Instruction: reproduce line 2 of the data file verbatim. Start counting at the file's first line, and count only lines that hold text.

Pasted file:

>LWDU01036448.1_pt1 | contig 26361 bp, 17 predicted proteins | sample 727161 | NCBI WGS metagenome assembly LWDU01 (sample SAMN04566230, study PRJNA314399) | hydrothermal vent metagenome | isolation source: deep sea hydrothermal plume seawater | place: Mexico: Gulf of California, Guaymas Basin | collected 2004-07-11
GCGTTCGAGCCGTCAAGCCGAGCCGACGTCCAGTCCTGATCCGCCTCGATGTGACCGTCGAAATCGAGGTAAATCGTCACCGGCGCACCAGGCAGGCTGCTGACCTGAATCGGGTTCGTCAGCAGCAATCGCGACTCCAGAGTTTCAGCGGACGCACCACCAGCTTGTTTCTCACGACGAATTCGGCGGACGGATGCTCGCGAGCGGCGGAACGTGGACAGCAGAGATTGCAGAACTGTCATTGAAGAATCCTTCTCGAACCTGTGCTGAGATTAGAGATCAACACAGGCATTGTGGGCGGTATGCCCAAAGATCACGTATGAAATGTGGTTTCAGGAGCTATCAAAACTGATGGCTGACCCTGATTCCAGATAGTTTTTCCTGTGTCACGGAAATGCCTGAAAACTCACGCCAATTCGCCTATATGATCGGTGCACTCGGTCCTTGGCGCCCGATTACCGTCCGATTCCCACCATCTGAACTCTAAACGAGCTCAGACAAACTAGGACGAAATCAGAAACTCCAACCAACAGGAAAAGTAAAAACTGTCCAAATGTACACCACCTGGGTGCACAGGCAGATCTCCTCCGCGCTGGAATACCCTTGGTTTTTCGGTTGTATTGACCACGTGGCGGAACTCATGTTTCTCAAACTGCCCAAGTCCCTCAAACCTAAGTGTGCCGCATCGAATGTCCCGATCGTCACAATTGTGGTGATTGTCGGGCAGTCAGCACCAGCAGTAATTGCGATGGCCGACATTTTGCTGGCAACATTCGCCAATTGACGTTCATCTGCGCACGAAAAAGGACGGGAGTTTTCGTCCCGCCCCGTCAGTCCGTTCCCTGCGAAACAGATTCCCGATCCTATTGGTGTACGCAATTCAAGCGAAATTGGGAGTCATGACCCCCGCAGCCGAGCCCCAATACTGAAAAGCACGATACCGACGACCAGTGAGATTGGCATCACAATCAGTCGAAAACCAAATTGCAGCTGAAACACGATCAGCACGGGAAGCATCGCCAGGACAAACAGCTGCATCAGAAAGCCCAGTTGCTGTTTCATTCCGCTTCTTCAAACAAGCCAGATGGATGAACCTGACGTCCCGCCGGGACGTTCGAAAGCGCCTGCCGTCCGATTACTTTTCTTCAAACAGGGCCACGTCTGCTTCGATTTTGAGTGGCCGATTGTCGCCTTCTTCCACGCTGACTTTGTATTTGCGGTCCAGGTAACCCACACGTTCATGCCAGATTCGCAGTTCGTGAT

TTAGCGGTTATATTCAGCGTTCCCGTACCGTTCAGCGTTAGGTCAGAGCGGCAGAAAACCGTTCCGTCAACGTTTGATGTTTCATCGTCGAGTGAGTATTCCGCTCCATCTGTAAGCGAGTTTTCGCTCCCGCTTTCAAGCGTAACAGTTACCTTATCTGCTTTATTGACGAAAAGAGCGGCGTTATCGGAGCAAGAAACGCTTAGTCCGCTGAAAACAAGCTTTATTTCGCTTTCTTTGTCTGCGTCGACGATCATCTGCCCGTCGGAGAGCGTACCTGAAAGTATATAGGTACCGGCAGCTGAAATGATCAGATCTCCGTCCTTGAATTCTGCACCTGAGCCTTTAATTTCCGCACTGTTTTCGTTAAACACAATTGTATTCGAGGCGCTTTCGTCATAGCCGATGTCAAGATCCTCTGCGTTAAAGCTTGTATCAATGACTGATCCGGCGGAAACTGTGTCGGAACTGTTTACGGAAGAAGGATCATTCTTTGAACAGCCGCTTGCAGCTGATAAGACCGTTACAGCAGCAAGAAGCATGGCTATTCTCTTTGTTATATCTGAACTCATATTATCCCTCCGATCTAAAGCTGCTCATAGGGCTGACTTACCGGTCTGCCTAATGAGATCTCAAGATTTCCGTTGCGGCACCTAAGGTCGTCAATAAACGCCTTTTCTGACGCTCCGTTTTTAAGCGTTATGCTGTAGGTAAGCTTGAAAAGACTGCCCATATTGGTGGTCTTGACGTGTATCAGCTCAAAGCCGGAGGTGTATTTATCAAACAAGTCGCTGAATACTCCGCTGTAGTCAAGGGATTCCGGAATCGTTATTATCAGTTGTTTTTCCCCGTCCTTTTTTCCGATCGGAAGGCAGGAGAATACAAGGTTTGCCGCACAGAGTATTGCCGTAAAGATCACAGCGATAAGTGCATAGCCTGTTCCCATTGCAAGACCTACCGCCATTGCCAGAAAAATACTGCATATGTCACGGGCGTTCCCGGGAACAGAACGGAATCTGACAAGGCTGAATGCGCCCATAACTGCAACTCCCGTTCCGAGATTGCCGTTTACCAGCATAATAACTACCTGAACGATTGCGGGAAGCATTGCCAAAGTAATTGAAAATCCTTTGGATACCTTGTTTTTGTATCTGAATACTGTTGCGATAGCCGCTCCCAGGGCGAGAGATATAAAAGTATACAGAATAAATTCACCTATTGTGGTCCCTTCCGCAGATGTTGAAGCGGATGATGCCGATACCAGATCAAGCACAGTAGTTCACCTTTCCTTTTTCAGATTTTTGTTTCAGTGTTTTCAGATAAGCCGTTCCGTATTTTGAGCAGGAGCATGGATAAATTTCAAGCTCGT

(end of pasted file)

GCGTTCGAGCCGTCAAGCCGAGCCGACGTCCAGTCCTGATCCGCCTCGATGTGACCGTCGAAATCGAGGTAAATCGTCACCGGCGCACCAGGCAGGCTGCTGACCTGAATCGGGTTCGTCAGCAGCAATCGCGACTCCAGAGTTTCAGCGGACGCACCACCAGCTTGTTTCTCACGACGAATTCGGCGGACGGATGCTCGCGAGCGGCGGAACGTGGACAGCAGAGATTGCAGAACTGTCATTGAAGAATCCTTCTCGAACCTGTGCTGAGATTAGAGATCAACACAGGCATTGTGGGCGGTATGCCCAAAGATCACGTATGAAATGTGGTTTCAGGAGCTATCAAAACTGATGGCTGACCCTGATTCCAGATAGTTTTTCCTGTGTCACGGAAATGCCTGAAAACTCACGCCAATTCGCCTATATGATCGGTGCACTCGGTCCTTGGCGCCCGATTACCGTCCGATTCCCACCATCTGAACTCTAAACGAGCTCAGACAAACTAGGACGAAATCAGAAACTCCAACCAACAGGAAAAGTAAAAACTGTCCAAATGTACACCACCTGGGTGCACAGGCAGATCTCCTCCGCGCTGGAATACCCTTGGTTTTTCGGTTGTATTGACCACGTGGCGGAACTCATGTTTCTCAAACTGCCCAAGTCCCTCAAACCTAAGTGTGCCGCATCGAATGTCCCGATCGTCACAATTGTGGTGATTGTCGGGCAGTCAGCACCAGCAGTAATTGCGATGGCCGACATTTTGCTGGCAACATTCGCCAATTGACGTTCATCTGCGCACGAAAAAGGACGGGAGTTTTCGTCCCGCCCCGTCAGTCCGTTCCCTGCGAAACAGATTCCCGATCCTATTGGTGTACGCAATTCAAGCGAAATTGGGAGTCATGACCCCCGCAGCCGAGCCCCAATACTGAAAAGCACGATACCGACGACCAGTGAGATTGGCATCACAATCAGTCGAAAACCAAATTGCAGCTGAAACACGATCAGCACGGGAAGCATCGCCAGGACAAACAGCTGCATCAGAAAGCCCAGTTGCTGTTTCATTCCGCTTCTTCAAACAAGCCAGATGGATGAACCTGACGTCCCGCCGGGACGTTCGAAAGCGCCTGCCGTCCGATTACTTTTCTTCAAACAGGGCCACGTCTGCTTCGATTTTGAGTGGCCGATTGTCGCCTTCTTCCACGCTGACTTTGTATTTGCGGTCCAGGTAACCCACACGTTCATGCCAGATTCGCAGTTCGTGAT